A Math Problem: After 5 weeks of catch-up, some progress, some problems unsolved

In mid-March, weeks before schools reopened to full capacity across the Capital on April 1 after two years of a pandemic-induced shutdown, the report card on the desk of Neha Sharma, math teacher of Class 5A of the Delhi government’s Veer Savarkar Sarvodaya Kanya Vidyalaya, was bleak: Of her 38 students, there were 16 who could not do subtraction and simple division – skills that are usually taught in Class 3 or earlier.

By the end of five weeks of her intensive catch-up session, there was some hope – all children except one could do two-digit subtraction and 18 children could dodivision with remainders. And a few setbacks: Harish, a child who hadn’t been able to identify single-digit sums, still couldn’t.

Between these two report cards lies a possible roadmap for the long and challenging journey of recovery for Class 5A. And key lessons for bridging the gap as children across the country returned to classrooms after a shutdown that exacerbated already existing learning deficiencies.

As The Indian Express tracks Class 5A and Neha ma’am after five weeks of sitting through each of their 26 math classes, during which the teacher focused on bridging the gaps, the class presents a mixed picture.

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What’s evident is that the progress of the class is not linear. For instance, Keerti, who could not do division with remainder, can now solve these sums on most occasions, though she sometimes loses her way. While she had sailed through her multiplication tables and remainder division sums in weeks 3 and 4, she faltered in the division assessment that Neha gave at the end of week 5. It’s the same for Salik.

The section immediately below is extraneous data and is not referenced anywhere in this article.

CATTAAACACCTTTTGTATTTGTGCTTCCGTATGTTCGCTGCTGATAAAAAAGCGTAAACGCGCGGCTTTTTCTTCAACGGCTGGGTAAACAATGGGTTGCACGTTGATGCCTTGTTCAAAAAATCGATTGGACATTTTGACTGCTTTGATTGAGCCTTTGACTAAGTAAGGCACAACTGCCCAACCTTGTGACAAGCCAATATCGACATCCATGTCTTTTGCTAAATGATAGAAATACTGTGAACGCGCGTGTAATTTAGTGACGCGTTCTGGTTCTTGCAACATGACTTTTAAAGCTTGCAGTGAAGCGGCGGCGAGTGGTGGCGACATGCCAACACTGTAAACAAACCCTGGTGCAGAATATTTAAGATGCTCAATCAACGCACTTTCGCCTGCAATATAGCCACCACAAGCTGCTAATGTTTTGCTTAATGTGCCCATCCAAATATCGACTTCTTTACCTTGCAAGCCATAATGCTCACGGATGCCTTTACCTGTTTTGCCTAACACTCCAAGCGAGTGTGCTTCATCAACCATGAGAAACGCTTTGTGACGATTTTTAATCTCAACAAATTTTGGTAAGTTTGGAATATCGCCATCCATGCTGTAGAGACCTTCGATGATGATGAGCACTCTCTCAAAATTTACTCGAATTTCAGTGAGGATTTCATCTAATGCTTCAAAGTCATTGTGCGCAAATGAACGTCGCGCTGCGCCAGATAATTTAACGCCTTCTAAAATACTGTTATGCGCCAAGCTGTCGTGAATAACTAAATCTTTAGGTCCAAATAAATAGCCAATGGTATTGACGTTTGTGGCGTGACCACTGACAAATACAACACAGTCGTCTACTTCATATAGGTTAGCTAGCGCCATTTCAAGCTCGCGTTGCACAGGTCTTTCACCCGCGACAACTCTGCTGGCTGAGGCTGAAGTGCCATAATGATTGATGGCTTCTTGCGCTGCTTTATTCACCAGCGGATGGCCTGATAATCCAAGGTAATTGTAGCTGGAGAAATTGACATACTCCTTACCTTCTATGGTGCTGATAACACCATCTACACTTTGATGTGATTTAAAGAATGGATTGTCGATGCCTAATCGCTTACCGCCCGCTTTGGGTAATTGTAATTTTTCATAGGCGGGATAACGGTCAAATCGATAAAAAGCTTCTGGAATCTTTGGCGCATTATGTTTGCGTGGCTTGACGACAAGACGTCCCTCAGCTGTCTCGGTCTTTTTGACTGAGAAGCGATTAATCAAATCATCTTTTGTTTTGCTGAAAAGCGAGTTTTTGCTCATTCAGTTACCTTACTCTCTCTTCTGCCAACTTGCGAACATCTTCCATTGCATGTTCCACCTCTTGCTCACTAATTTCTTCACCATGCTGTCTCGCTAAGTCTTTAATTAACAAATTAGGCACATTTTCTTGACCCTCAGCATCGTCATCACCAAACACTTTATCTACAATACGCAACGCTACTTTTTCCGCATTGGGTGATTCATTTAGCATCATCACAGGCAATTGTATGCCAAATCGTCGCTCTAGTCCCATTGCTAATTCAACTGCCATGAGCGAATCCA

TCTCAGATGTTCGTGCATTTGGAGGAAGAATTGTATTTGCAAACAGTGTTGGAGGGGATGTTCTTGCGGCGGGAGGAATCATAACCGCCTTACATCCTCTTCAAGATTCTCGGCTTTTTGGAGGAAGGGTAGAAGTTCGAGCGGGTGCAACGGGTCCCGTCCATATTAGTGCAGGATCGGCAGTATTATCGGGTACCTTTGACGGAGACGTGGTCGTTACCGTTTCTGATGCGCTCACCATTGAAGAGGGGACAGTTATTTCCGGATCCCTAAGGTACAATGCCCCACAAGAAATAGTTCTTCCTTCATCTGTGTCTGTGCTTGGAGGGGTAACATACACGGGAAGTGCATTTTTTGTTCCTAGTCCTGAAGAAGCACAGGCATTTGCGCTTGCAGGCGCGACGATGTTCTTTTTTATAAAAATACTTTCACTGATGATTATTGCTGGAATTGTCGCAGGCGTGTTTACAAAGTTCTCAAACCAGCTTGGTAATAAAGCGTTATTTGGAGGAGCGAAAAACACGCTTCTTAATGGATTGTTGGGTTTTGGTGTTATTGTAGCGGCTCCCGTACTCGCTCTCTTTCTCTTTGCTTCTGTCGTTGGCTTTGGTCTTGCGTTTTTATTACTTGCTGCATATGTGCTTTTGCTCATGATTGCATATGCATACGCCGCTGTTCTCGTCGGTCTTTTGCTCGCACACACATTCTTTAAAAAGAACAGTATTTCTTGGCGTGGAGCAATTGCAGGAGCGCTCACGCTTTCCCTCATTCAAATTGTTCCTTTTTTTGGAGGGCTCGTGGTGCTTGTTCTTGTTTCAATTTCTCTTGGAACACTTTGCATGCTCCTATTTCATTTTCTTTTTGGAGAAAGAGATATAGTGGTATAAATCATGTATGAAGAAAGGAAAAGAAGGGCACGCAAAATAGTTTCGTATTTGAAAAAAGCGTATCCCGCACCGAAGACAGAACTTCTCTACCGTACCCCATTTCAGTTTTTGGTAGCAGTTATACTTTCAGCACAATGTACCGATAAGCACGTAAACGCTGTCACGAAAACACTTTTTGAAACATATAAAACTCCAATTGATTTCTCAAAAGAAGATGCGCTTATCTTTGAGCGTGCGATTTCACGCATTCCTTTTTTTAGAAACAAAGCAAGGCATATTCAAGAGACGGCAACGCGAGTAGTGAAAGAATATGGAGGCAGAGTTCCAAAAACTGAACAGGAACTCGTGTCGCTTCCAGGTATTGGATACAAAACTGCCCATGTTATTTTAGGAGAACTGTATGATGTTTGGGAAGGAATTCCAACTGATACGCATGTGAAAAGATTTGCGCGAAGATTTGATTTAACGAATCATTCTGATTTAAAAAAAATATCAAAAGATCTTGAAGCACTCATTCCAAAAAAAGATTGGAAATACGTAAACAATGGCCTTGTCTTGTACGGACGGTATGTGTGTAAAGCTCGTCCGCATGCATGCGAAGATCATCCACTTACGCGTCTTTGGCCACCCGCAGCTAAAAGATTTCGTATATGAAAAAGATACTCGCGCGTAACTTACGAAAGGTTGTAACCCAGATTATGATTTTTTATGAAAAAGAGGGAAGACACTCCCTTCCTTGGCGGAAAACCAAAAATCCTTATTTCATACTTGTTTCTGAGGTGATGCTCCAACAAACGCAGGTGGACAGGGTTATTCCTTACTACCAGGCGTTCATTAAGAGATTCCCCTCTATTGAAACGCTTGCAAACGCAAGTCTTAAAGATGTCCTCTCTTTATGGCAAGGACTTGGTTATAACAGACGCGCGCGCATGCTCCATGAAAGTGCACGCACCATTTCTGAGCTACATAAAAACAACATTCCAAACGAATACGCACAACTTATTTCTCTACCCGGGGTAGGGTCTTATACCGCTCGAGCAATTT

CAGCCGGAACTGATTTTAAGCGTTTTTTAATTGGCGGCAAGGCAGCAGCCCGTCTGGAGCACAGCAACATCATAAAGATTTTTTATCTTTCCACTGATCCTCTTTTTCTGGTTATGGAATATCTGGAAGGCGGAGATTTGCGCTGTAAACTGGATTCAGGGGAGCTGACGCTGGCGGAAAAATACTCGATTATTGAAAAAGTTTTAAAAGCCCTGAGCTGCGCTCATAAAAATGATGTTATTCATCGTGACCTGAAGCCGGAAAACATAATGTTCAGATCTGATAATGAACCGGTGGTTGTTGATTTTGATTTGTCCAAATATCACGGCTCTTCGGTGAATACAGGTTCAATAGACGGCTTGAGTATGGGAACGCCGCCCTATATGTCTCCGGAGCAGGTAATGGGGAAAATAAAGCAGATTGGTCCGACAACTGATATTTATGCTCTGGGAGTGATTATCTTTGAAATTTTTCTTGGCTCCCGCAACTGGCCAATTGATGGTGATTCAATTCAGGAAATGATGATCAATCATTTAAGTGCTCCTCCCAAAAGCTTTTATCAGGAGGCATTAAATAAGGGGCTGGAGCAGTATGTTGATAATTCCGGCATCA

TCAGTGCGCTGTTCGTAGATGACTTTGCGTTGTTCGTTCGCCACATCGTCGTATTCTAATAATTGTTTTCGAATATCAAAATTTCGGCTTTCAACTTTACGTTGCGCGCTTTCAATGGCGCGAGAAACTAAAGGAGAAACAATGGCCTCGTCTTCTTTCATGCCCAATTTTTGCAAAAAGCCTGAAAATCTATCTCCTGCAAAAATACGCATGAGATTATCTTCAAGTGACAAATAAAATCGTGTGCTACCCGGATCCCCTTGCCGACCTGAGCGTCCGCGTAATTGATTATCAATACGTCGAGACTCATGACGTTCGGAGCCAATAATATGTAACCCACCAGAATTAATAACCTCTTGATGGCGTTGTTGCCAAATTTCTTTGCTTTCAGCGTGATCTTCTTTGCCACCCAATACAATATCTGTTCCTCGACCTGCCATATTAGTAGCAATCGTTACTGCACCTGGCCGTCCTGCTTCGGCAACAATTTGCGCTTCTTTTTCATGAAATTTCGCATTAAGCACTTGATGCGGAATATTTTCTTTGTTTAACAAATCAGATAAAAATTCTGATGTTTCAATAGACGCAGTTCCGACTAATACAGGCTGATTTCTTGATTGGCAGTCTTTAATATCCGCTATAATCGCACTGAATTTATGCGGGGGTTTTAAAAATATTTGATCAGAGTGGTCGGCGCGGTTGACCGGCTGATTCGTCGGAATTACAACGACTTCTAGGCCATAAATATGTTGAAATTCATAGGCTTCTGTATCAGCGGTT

Some children have made considerable progress – while Siddharth started Class 5 struggling to identify numbers, he opened up under Neha’s special attention, making slow but steady progress in classroom activities. He can now do simple division sums, even if haltingly. But then, there are seemingly insurmountable challenges too: Harish is where he was at the start  – he still can’t identify single-digit numbers.

The Delhi government had decided that for three months, from April to June, classes for 3 to 9 would be devoted to foundational reading, writing and numeracy while setting aside the regular syllabus. However, the consensus that has been emerging is that the rebuilding efforts cannot stop here, that three months of bridge classes cannot address the deep disruption of two long years.

Shailendra Sharma, Principal Advisor to the Director of Education, while admitting the engagement with children over the last two years of the pandemic – through weekly worksheets and activities sent through WhatsApp  – was no substitute for the classroom, says the need is not just to “catch up”, but to “rebuild”.

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Saying the Delhi government hopes to continue with the recovery process beyond three months, Sharma said from July the attempt would be to address both ‘skill deficits’ and ‘concept deficits’. While the ‘skill deficit’ will continue to be addressed through Mission Buniyaad – the government’s foundational learning programme for those behind grade level – the ‘concept deficit’ may involve a reduced syllabus.

 (Names of children have been changed to protect their identities)

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